Forbidden city: urban patterns of the upper class population in the twenty-first century Spanish metropolitan regions

Miguel Rubiales, Universitat de Barcelona
Isabel Pujadas, Universitat de Barcelona
Jordi Bayona-i-Carrasco, Centre d’Estudis Demogràfics (CED), UAB

Researches on segregation prefer immigrants and low-income groups as subjects of study. However, the upper class population has the highest levels of segregation and plays a leading role in major urban dynamics such as spatial segregation, territorial polarization, suburbanization and gentrification. In this context, the detailed study of urban and metropolitan patterns of the upper classes is essential. This communication identifies the main socio-residential patterns of the Spanish upper classes. To do this, a factorial ecology analysis using 2001 census data is applied to the two largest Spanish metropolitan areas: Barcelona and Madrid. The applied technique is the factorial ecology, a term that summarizes in a single concept multivariate factorial combination of principal component analysis and clustering calculation for easy mapping. The analysis's results presented provide a typology of eight socio-residential clusters three of them associated with the upper classes: First, congregation: a large pattern of high-class congregation in city centers. This pattern is the more elitist and socially homogeneous. It corresponds to the beau quartiers of Paris and segregates upper classes from the masses by a "transitional border" [a buffer of middle classes] and the large numbers of upper class. Second, seclusion: various sprawl axes departing from the congregation area which spread through the neighboring municipalities in the metropolitan region. These municipalities are linked to the central city, are well equipped and well connected by public transport (usually by train). Thus, upper class population in the seclusion areas can retain high centrality values while gaining environmental and residential quality. Segregation from other groups is important but, to get it, the decisive factor is the low residential density and physical distance. Finally, polarization: socially mixed neighborhoods in in historic city centers where upper class population cohabits with significant proportions of foreign and population and unskilled workers.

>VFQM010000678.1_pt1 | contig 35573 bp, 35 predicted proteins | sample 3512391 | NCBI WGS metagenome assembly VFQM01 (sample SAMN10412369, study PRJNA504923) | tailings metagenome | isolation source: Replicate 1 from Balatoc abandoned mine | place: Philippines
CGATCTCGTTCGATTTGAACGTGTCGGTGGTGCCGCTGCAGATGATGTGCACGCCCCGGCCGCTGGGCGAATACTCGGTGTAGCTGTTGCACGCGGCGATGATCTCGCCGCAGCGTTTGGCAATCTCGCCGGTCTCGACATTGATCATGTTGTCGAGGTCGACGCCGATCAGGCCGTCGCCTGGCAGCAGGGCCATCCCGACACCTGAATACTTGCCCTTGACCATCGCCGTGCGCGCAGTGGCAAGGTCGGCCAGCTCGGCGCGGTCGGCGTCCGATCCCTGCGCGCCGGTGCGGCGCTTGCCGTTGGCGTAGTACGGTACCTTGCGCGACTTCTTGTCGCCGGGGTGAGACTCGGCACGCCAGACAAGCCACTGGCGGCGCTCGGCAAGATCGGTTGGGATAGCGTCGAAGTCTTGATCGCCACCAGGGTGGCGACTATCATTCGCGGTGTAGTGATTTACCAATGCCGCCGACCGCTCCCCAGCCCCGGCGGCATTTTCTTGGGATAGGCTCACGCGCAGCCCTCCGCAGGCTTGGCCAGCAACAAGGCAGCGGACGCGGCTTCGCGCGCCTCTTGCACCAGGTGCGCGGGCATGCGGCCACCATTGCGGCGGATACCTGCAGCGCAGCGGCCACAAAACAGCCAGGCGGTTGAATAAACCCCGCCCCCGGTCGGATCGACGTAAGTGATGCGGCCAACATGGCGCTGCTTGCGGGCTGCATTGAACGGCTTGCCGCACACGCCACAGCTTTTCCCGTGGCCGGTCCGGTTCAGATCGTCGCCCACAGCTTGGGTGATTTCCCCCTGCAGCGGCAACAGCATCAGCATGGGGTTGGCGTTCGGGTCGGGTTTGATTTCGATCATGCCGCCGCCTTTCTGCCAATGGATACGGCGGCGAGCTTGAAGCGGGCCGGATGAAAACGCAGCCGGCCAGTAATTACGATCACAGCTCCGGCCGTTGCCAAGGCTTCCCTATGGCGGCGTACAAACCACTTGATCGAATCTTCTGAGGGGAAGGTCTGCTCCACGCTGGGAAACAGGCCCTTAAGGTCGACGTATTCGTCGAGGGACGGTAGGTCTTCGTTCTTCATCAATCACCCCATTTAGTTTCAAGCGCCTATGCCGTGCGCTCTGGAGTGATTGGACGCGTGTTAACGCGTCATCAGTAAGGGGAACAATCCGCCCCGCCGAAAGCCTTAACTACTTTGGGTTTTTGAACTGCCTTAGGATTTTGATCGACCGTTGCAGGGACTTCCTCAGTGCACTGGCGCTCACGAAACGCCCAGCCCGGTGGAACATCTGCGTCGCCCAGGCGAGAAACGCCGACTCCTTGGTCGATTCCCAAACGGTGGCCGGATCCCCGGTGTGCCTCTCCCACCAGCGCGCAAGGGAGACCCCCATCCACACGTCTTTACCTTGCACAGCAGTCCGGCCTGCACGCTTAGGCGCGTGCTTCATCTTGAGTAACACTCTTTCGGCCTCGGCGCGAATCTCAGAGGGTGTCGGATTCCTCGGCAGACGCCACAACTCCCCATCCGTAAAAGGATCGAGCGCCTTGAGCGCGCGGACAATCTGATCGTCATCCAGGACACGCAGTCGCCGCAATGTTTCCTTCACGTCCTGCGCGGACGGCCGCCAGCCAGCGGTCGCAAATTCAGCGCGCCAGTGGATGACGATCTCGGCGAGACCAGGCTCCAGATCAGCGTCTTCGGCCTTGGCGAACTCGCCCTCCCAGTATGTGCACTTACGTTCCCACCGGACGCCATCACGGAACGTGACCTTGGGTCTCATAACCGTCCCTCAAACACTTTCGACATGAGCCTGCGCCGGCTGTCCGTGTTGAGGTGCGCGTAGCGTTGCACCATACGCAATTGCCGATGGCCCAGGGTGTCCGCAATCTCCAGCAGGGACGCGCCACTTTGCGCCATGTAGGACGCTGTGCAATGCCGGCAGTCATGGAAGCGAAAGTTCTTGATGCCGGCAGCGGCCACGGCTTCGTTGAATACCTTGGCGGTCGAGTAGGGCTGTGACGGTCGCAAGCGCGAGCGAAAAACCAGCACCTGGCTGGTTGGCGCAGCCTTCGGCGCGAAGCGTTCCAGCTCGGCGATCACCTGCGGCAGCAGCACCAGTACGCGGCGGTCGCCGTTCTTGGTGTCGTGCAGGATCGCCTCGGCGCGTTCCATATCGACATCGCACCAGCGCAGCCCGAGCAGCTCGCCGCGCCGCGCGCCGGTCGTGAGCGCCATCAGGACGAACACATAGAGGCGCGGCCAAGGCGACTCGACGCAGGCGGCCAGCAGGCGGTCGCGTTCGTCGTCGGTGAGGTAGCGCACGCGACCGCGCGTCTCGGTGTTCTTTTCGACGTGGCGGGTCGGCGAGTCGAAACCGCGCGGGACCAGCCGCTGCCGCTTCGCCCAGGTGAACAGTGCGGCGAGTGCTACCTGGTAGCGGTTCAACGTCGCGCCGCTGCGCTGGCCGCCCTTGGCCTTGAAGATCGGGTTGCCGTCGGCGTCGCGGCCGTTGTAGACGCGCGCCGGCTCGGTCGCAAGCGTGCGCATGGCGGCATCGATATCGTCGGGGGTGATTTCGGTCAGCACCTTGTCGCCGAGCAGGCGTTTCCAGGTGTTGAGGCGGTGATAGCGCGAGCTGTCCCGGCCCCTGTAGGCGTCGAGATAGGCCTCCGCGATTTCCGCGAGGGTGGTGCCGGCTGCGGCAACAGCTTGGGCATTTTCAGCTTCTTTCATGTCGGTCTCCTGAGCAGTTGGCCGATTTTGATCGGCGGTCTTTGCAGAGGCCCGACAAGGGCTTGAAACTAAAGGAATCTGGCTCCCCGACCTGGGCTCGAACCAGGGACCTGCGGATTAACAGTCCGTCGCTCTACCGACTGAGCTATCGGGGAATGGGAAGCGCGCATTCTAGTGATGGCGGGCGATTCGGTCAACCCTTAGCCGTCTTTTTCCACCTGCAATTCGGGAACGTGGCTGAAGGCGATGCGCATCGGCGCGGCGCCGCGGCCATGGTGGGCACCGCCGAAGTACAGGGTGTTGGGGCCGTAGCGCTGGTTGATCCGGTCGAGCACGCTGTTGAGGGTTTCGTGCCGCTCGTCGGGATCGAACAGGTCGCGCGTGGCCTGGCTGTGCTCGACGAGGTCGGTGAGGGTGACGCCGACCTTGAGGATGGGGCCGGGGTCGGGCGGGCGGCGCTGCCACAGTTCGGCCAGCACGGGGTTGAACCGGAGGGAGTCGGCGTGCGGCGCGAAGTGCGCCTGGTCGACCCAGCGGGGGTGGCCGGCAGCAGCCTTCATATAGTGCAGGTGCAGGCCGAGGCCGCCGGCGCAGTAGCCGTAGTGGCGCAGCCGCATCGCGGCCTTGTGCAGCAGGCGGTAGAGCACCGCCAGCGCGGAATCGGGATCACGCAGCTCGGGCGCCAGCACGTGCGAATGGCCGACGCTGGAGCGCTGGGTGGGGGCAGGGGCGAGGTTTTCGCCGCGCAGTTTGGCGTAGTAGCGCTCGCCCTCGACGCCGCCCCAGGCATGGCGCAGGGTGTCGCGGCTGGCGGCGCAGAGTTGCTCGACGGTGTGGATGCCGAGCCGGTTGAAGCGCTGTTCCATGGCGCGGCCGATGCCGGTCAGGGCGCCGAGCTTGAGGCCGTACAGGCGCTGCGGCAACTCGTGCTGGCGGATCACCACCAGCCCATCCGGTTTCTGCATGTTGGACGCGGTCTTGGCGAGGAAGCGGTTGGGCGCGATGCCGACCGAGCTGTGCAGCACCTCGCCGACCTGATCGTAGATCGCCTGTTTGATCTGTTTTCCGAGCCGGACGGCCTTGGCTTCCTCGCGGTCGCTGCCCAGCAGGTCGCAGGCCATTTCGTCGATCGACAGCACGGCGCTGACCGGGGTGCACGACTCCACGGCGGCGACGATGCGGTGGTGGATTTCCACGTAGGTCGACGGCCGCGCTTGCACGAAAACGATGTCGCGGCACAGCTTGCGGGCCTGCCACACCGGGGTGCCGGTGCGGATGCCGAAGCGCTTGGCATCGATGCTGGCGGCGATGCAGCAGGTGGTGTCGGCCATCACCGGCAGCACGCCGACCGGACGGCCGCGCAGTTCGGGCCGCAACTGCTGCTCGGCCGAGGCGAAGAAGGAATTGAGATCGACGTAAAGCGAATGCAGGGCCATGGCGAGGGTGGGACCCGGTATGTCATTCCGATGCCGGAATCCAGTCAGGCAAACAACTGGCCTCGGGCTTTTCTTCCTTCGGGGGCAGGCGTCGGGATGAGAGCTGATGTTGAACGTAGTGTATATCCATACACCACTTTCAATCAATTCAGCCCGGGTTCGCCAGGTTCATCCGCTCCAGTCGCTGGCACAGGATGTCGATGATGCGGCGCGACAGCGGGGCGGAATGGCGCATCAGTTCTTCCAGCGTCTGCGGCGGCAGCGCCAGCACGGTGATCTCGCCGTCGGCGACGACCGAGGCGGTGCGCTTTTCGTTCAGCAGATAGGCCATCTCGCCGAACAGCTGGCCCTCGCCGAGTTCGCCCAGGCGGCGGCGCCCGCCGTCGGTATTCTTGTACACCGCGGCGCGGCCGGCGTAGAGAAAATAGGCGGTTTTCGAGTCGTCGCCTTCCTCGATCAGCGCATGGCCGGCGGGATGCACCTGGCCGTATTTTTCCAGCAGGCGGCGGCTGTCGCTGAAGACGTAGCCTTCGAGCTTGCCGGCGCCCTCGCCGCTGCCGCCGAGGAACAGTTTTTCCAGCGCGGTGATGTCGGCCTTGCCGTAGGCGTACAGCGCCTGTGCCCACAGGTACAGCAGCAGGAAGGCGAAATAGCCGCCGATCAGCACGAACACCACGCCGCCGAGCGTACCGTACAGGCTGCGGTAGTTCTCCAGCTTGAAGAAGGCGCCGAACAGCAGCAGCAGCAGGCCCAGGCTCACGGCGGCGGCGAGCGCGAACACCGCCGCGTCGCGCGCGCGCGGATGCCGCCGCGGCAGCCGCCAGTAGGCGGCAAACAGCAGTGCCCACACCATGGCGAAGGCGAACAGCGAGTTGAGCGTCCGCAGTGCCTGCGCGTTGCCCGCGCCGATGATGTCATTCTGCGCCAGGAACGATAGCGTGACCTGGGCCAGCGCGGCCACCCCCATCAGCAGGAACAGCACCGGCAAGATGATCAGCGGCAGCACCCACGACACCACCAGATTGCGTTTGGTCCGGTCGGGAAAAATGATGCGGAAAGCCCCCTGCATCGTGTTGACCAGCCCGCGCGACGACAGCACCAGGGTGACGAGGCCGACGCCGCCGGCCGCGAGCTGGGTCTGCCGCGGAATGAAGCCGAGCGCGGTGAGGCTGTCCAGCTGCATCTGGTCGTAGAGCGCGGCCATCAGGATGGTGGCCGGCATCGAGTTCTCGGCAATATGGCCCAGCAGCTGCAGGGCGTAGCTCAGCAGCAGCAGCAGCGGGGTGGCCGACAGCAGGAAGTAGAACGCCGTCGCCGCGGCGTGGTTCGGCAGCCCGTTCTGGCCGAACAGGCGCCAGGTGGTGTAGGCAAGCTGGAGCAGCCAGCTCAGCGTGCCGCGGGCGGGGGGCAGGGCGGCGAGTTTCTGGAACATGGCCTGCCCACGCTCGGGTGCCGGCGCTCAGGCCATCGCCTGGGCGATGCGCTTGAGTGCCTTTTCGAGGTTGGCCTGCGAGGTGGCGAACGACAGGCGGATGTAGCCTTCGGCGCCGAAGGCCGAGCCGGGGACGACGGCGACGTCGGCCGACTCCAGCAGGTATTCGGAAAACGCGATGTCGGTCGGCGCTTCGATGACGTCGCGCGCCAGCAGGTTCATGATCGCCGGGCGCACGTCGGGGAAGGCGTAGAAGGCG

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Presented in Session 32: Urban population dynamics